For this month’s theme of CHANGE, we’re pleased to have Seattle’s first-ever Civic Technology Advocate, Candace Faber, who will bring us a talk called “"If not this, then what?“ Tickets are available here.

How do you define creativity and apply it in your career?
Creativity is the willingness to be fully immersed in something and still allow it to unfold in ways you can’t control. I find this to be true whether I am writing a poem or designing a project at work. I often find myself approaching huge, abstract challenges, such as "How might we end homelessness?” or “How can we empower young women?” The only thing that keeps me sane is to accept whatever limitations exist and allow myself to flow freely within them. When I stop being upset about the infinite list of things that are not possible, I discover possibilities that are even better than I could have imagined.

Where do you find your best creative inspiration?
Planes, trains, and ferries. The key is to be able to disconnect from expectations, deadlines, and structured thinking and simply rest inside some block of time and non-space. I have had many of my best insights and written some of my best pieces while in transit. 

What’s the one creative advice or tip you wish you’d known as a young person?
Not to judge my own work or others’ reactions to it. If you love something you’ve created but it doesn’t resonate with others, there’s nothing wrong with you. If they don’t love it, there’s nothing wrong with them – they’re not idiots who are blind to your creative genius, your work just hasn’t connected with them yet. Just keep doing what you love, and you will get better. I wish we all had the courage to just be who we are and make what we make – life would be so much more interesting, and I have no doubt the world would be a better, healthier, more socially just place.

Who would you like to hear speak at CreativeMornings?
Hands down: Jon White. He is a cartoonist, a poet, and an oddball in the best possible way, and best of all, he is a civics nerd like me. I have watched him evolve as an artist and human for more than a decade while never straying from his ground truth. His own unique works and his shameless fandom of other people’s efforts fill me with joy even when I know nothing about the subject.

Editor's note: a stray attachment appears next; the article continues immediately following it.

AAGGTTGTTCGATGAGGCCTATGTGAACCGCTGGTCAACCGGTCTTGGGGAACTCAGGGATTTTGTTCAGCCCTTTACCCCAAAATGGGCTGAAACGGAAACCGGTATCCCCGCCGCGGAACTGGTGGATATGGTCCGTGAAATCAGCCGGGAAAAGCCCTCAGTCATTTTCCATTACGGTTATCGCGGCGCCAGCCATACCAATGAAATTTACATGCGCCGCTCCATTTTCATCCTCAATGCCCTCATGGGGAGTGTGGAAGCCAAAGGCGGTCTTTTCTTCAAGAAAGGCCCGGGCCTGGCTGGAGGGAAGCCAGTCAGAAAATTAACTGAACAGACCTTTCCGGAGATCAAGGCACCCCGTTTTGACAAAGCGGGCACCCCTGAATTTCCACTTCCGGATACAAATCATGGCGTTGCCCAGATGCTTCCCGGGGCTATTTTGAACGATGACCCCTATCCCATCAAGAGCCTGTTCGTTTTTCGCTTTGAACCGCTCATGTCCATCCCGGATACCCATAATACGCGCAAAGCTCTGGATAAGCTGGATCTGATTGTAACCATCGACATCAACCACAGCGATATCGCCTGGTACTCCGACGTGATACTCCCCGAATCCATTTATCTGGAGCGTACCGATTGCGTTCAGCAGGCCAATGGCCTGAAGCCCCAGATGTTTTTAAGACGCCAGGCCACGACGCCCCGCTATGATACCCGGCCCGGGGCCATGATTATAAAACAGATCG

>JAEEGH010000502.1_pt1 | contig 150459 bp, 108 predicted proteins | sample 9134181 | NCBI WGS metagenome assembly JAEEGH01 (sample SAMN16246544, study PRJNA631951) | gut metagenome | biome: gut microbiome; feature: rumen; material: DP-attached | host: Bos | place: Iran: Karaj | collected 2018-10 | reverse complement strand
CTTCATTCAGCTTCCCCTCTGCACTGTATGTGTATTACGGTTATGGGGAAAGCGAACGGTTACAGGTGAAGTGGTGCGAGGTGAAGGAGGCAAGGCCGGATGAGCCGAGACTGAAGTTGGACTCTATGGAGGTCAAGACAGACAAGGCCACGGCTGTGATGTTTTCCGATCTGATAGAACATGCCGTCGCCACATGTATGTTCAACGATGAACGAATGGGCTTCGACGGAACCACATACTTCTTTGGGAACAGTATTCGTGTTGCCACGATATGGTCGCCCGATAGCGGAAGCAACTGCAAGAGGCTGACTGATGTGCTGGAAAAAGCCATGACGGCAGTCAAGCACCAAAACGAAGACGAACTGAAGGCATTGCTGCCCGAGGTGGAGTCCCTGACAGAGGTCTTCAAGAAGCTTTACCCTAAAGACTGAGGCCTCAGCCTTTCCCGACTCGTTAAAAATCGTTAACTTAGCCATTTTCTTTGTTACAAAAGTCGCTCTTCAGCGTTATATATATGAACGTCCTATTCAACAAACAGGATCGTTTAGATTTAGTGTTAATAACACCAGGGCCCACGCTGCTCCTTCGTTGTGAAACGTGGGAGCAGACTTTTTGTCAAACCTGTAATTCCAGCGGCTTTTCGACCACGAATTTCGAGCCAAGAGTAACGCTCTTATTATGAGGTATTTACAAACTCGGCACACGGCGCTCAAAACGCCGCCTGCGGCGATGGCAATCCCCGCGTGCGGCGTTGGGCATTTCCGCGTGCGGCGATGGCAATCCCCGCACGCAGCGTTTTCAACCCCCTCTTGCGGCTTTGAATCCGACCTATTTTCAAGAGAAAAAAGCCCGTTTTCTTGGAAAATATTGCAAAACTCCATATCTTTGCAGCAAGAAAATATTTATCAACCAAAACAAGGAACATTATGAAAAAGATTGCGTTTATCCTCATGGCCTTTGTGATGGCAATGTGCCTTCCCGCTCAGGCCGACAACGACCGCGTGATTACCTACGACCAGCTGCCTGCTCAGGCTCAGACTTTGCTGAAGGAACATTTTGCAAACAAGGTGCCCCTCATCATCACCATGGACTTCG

What did you learn from your most memorable creative failure?
Here’s an example: In fourth grade, I started learning to play the piano, mostly self-taught. My school had an arts competition, and I decided to enter an original composition in the music category called “A Wild Imagination.” It was basically me sitting there and playing whatever sounds delighted me while recording it on tape. I did not yet know that I could draft and revise my creations, so I entered it as it was. When my teacher played it for the classroom, it sounded disjointed even to me, and everyone called it–and me–"crazy.“ I felt very ashamed and vowed never to fail like that again. The next year, I played it safe and made a poster with pictures of obscure musical instruments. I remember hating every second of that project, even though I made it into the final round of competition.

It took me many years before I realized that it’s better to do the hard work of refining and polishing what you love than to make something empty that "wins.” If you try to make things based on what you think others will like, you will run out of energy very quickly. But if you keep honing your voice and stay connected to the world around you, eventually your work will strike a chord.

What was the best surprise you’ve experienced so far in life?
How easy it is to find allies when you just start doing something. There’s a saying in Pashto: “Pe harakat kay barakat day.” It means, “In movement, there is blessing.” If you ask for permission to love what you love or try what you are dying to try, most well-meaning people will caution you not to take risks. But if you just start moving forward, you will find other people who want to do the same (or you will discover the limits of your own desires, which is just as insightful). Every time I have trusted my convictions and stepped out into uncertainty, people have swarmed around me in support, just like I do for them. It is a truly beautiful thing. 

What object would you put in a time capsule that best represents who you are today?
My favorite outfit from 5th grade: an oversized Esprit t-shirt with rainbow-colored letters, teal cotton leggings, and a pair of earrings that had a pencil for one ear and an eraser for the other. The closer I am to living this life in the colorful, unabashed way 11-year-old Candace wanted to, the happier I am.